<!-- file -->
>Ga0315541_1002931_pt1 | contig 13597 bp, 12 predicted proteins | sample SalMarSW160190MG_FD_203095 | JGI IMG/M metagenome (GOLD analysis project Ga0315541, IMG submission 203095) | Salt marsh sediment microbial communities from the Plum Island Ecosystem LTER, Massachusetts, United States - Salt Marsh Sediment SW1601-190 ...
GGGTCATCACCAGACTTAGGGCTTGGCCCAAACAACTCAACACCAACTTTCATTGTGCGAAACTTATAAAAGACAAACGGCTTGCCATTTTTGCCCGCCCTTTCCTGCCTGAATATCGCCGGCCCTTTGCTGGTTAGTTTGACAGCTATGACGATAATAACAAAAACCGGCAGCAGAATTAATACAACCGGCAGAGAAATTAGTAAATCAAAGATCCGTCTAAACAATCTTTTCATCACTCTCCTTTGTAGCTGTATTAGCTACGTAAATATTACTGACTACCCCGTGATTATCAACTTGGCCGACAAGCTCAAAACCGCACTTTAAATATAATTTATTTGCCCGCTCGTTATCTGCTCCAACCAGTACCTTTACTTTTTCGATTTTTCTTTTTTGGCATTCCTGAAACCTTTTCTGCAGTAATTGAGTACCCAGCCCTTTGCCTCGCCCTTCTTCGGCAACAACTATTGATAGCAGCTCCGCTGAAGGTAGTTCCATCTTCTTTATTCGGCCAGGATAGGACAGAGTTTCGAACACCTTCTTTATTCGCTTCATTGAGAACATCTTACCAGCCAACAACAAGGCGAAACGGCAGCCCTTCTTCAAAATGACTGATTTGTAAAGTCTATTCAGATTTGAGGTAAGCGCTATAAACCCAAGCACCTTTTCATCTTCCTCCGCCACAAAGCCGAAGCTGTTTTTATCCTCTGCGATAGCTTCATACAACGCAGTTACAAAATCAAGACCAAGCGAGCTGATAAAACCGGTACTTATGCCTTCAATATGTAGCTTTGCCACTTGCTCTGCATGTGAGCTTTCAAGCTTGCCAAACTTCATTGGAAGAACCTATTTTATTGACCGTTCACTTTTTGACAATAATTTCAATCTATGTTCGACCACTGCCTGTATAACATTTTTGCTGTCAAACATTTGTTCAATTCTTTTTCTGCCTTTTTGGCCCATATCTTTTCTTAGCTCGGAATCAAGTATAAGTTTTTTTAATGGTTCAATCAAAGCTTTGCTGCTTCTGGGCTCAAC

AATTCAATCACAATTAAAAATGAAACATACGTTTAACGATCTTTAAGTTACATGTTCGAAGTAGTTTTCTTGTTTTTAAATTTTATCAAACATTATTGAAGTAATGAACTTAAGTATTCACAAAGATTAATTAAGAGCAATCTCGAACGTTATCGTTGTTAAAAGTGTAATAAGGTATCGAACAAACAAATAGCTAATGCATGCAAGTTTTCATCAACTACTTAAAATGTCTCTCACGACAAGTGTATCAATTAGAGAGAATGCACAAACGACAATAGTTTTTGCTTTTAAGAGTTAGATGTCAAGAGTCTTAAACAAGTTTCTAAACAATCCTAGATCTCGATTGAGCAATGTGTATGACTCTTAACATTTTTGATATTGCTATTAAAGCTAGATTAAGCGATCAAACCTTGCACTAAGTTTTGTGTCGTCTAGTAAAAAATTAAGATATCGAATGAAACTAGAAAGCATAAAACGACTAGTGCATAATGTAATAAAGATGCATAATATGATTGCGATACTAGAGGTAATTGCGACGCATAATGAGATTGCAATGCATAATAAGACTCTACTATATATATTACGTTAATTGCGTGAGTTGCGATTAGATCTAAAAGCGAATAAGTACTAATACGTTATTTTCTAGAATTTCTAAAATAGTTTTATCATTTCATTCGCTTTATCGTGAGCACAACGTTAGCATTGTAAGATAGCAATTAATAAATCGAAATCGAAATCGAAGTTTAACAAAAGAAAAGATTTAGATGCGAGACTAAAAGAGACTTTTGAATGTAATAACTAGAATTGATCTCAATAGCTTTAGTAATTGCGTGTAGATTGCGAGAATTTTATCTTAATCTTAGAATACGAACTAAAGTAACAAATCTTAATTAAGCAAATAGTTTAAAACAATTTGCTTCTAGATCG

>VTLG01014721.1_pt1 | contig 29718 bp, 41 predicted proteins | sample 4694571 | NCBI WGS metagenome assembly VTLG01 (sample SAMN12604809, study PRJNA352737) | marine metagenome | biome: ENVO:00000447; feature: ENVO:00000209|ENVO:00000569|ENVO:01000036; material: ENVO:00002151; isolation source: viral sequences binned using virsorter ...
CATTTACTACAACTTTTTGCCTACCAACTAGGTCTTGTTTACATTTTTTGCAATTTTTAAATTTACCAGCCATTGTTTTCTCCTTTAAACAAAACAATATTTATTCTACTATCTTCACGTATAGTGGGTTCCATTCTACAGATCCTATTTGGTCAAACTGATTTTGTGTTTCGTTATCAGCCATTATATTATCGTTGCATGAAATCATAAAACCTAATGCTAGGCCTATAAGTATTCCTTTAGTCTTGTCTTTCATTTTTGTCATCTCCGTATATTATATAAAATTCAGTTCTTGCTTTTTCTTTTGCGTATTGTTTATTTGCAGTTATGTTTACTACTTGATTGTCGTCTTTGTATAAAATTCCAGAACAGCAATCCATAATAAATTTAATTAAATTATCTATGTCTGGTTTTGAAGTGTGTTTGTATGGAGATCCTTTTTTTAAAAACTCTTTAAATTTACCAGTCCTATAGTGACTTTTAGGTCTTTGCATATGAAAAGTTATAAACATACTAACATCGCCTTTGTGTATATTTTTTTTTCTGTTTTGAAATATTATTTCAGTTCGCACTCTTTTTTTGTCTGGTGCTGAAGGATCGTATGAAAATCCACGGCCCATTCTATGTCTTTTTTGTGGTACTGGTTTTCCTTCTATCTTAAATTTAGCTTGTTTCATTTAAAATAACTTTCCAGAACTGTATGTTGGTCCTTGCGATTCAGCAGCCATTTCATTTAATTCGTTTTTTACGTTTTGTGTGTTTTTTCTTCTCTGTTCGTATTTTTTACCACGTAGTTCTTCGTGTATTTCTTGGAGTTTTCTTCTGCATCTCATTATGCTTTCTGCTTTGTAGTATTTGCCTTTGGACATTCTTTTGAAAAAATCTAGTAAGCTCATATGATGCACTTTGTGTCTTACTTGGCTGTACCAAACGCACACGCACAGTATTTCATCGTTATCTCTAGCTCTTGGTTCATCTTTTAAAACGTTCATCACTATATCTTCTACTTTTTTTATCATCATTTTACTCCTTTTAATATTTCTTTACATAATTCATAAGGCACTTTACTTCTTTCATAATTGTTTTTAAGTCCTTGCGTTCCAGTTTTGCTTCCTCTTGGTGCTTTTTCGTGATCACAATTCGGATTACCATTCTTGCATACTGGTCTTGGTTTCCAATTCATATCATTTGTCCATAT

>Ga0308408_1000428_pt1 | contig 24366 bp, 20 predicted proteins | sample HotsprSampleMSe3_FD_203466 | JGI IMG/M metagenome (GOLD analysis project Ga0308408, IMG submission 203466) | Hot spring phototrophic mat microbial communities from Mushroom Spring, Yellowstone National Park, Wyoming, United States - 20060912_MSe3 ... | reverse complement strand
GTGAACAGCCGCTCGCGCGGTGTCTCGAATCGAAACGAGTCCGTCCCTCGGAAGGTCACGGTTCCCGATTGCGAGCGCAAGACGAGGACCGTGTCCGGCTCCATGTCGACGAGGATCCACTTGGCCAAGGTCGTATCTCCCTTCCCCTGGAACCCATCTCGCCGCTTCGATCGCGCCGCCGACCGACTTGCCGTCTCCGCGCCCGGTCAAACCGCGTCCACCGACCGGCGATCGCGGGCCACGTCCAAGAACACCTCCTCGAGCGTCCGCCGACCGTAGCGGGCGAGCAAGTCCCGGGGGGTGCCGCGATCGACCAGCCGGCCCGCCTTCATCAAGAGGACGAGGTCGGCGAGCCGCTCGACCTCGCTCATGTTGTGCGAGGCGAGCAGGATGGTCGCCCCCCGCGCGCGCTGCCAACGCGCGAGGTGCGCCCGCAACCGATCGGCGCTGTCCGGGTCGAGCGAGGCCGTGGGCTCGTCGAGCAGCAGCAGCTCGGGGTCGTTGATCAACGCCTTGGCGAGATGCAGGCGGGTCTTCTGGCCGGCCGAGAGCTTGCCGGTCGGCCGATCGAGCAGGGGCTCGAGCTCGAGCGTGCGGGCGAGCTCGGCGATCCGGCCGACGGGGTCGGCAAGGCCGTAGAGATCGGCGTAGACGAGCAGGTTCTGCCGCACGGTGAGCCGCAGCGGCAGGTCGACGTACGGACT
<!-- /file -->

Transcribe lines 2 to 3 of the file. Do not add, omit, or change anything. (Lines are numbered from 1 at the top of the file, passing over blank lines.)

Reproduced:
GGGTCATCACCAGACTTAGGGCTTGGCCCAAACAACTCAACACCAACTTTCATTGTGCGAAACTTATAAAAGACAAACGGCTTGCCATTTTTGCCCGCCCTTTCCTGCCTGAATATCGCCGGCCCTTTGCTGGTTAGTTTGACAGCTATGACGATAATAACAAAAACCGGCAGCAGAATTAATACAACCGGCAGAGAAATTAGTAAATCAAAGATCCGTCTAAACAATCTTTTCATCACTCTCCTTTGTAGCTGTATTAGCTACGTAAATATTACTGACTACCCCGTGATTATCAACTTGGCCGACAAGCTCAAAACCGCACTTTAAATATAATTTATTTGCCCGCTCGTTATCTGCTCCAACCAGTACCTTTACTTTTTCGATTTTTCTTTTTTGGCATTCCTGAAACCTTTTCTGCAGTAATTGAGTACCCAGCCCTTTGCCTCGCCCTTCTTCGGCAACAACTATTGATAGCAGCTCCGCTGAAGGTAGTTCCATCTTCTTTATTCGGCCAGGATAGGACAGAGTTTCGAACACCTTCTTTATTCGCTTCATTGAGAACATCTTACCAGCCAACAACAAGGCGAAACGGCAGCCCTTCTTCAAAATGACTGATTTGTAAAGTCTATTCAGATTTGAGGTAAGCGCTATAAACCCAAGCACCTTTTCATCTTCCTCCGCCACAAAGCCGAAGCTGTTTTTATCCTCTGCGATAGCTTCATACAACGCAGTTACAAAATCAAGACCAAGCGAGCTGATAAAACCGGTACTTATGCCTTCAATATGTAGCTTTGCCACTTGCTCTGCATGTGAGCTTTCAAGCTTGCCAAACTTCATTGGAAGAACCTATTTTATTGACCGTTCACTTTTTGACAATAATTTCAATCTATGTTCGACCACTGCCTGTATAACATTTTTGCTGTCAAACATTTGTTCAATTCTTTTTCTGCCTTTTTGGCCCATATCTTTTCTTAGCTCGGAATCAAGTATAAGTTTTTTTAATGGTTCAATCAAAGCTTTGCTGCTTCTGGGCTCAAC

AATTCAATCACAATTAAAAATGAAACATACGTTTAACGATCTTTAAGTTACATGTTCGAAGTAGTTTTCTTGTTTTTAAATTTTATCAAACATTATTGAAGTAATGAACTTAAGTATTCACAAAGATTAATTAAGAGCAATCTCGAACGTTATCGTTGTTAAAAGTGTAATAAGGTATCGAACAAACAAATAGCTAATGCATGCAAGTTTTCATCAACTACTTAAAATGTCTCTCACGACAAGTGTATCAATTAGAGAGAATGCACAAACGACAATAGTTTTTGCTTTTAAGAGTTAGATGTCAAGAGTCTTAAACAAGTTTCTAAACAATCCTAGATCTCGATTGAGCAATGTGTATGACTCTTAACATTTTTGATATTGCTATTAAAGCTAGATTAAGCGATCAAACCTTGCACTAAGTTTTGTGTCGTCTAGTAAAAAATTAAGATATCGAATGAAACTAGAAAGCATAAAACGACTAGTGCATAATGTAATAAAGATGCATAATATGATTGCGATACTAGAGGTAATTGCGACGCATAATGAGATTGCAATGCATAATAAGACTCTACTATATATATTACGTTAATTGCGTGAGTTGCGATTAGATCTAAAAGCGAATAAGTACTAATACGTTATTTTCTAGAATTTCTAAAATAGTTTTATCATTTCATTCGCTTTATCGTGAGCACAACGTTAGCATTGTAAGATAGCAATTAATAAATCGAAATCGAAATCGAAGTTTAACAAAAGAAAAGATTTAGATGCGAGACTAAAAGAGACTTTTGAATGTAATAACTAGAATTGATCTCAATAGCTTTAGTAATTGCGTGTAGATTGCGAGAATTTTATCTTAATCTTAGAATACGAACTAAAGTAACAAATCTTAATTAAGCAAATAGTTTAAAACAATTTGCTTCTAGATCG